Away from the madness of the bands throngs of fans, FILLER sat down with bass player Ryan Gullen’s in the band’s tour bus to talk about the whirlwind he and the boys have experienced over the last few months, their new found position as fashion icons, and the makings of their unique vintage sound.

You’re from Saskatoon, but you sound like you’re from the South. Where’s the connection?

Southern Saskatchewan (laughing)… just joking. I think the connection just comes from the type of music we like to listen to. I mean, there isn’t a sound that pertains to Saskatchewan necessarily but we just like music and a lot of Southern music. Would be no different than bands like The Rolling Stones or the Kinks or something like that, who took an old American sound that they like and made their own spin on it. We are kind of the same. We aren’t pretending we are from the South. We have a song called Southern Dream that is about being in Saskatchewan and being cold and wishing that you were down somewhere where it was warm and there are more interesting things to do than being in Saskatchewan. We don’t pretend that we are from there, but it kind of comes from the music that we listen to I guess.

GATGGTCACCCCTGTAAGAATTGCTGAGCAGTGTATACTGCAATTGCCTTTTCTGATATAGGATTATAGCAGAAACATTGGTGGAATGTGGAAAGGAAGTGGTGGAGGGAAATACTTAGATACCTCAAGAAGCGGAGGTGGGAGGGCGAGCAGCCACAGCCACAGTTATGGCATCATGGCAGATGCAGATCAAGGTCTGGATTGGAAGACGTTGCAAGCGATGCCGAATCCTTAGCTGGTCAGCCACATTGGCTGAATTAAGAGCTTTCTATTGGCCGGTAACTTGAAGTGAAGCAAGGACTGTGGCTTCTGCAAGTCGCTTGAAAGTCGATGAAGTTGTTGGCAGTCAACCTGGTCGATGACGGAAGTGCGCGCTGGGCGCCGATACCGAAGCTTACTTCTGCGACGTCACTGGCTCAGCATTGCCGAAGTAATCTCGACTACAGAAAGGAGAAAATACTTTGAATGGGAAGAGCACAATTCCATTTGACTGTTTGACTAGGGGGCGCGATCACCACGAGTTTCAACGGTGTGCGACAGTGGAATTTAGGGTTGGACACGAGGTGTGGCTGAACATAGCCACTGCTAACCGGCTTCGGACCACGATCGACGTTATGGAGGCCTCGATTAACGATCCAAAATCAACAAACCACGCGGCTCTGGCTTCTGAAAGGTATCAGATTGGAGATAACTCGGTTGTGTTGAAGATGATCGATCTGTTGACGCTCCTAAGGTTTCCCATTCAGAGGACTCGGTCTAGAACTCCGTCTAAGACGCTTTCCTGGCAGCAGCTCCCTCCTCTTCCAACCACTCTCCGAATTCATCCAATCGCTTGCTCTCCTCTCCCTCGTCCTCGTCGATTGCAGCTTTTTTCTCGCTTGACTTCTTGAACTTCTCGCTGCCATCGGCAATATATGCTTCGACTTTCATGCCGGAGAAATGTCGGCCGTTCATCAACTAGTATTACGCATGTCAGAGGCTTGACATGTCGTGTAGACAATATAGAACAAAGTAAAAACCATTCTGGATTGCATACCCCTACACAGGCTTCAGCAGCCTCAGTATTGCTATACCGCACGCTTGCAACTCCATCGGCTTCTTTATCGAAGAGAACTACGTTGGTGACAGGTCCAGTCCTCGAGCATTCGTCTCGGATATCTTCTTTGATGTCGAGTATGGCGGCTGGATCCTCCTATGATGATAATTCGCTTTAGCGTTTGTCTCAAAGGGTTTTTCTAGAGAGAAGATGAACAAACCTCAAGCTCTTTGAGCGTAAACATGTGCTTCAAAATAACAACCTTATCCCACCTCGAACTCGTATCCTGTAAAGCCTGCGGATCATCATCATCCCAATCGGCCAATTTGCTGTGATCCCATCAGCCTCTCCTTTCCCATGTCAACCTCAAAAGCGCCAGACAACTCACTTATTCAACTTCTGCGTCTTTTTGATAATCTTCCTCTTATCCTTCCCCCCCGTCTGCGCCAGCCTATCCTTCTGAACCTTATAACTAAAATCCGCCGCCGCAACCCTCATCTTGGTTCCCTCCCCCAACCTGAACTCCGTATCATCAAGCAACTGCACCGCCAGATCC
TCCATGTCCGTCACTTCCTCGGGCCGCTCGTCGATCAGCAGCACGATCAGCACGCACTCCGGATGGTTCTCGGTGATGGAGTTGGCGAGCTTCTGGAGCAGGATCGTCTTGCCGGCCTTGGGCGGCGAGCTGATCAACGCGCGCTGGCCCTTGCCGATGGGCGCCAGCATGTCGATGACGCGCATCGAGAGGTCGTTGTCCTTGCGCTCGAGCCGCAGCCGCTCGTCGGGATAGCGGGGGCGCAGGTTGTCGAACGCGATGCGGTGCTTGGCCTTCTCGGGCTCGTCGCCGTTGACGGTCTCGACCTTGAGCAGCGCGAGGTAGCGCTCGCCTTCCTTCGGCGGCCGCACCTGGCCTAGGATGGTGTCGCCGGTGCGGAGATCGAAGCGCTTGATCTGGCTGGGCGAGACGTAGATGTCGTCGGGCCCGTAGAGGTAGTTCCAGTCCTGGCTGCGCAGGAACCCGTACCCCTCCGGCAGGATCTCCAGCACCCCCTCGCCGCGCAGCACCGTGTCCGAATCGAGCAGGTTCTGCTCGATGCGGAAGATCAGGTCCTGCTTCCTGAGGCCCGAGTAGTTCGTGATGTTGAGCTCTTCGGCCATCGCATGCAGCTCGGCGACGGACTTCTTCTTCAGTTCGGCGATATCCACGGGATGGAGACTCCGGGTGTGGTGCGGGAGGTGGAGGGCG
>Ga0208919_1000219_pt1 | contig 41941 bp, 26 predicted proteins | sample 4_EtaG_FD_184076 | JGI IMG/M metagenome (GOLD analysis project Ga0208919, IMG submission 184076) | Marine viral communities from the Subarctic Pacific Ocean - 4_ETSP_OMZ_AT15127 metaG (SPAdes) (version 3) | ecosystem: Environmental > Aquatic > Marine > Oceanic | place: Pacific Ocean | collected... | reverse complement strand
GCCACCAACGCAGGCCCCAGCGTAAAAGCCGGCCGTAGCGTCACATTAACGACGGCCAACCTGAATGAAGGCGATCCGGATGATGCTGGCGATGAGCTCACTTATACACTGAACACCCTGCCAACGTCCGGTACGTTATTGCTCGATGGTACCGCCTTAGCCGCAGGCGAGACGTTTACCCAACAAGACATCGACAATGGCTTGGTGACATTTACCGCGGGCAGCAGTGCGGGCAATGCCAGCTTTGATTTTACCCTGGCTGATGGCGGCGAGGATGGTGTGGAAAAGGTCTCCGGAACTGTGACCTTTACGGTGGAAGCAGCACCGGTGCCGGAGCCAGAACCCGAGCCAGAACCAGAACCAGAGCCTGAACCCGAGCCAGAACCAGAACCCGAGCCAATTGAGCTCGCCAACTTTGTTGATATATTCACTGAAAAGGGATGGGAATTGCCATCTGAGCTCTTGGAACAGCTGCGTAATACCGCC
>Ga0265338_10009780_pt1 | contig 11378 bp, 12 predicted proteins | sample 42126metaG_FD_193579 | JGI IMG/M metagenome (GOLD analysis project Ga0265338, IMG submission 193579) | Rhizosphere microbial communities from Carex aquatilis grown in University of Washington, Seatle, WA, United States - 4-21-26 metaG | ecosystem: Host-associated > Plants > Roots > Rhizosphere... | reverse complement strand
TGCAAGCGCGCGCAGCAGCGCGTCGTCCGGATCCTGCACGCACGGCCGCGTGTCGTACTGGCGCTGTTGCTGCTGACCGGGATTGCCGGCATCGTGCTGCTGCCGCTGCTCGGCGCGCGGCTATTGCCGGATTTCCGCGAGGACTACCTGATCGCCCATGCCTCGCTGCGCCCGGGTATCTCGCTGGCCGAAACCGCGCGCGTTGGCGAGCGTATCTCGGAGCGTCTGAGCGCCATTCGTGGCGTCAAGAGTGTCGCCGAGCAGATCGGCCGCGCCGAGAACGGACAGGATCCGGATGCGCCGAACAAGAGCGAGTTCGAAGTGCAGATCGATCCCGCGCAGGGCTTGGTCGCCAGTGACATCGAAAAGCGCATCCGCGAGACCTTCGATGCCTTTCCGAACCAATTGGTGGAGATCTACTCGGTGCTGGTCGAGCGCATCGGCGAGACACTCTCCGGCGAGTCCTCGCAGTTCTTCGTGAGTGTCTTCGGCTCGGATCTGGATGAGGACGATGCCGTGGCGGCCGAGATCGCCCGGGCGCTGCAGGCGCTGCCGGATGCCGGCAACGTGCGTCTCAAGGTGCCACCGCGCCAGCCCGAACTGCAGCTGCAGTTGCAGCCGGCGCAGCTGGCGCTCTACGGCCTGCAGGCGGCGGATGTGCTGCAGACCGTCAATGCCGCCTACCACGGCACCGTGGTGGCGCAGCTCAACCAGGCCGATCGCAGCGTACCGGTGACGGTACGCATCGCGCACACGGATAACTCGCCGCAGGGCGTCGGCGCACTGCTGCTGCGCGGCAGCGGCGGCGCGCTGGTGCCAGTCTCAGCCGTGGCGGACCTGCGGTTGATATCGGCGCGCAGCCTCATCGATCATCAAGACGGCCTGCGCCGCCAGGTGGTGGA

The same goes for your vintage sound I’m guessing, does that also have to do with using vintage equipment?

Not really, Ewan and Lee have older amps. They have old 70’s amps, but a lot of that comes form the way we recorded it, in a funny way. We didn’t have any money and so we couldn’t afford to go into the studio, and so we just recorded it ourselves. And on account of that fact that we had to use two microphones, with the set up we had that was all that we could do, and so we had to do that. So we researched a little bit about how they did old recordings with fewer mics, and we tried to make it sound old. And it’s the way it is mixed as well. I mean, older equipment does sound better, but my base amp for example is a brand new one. It’s just the way you dial it in I guess.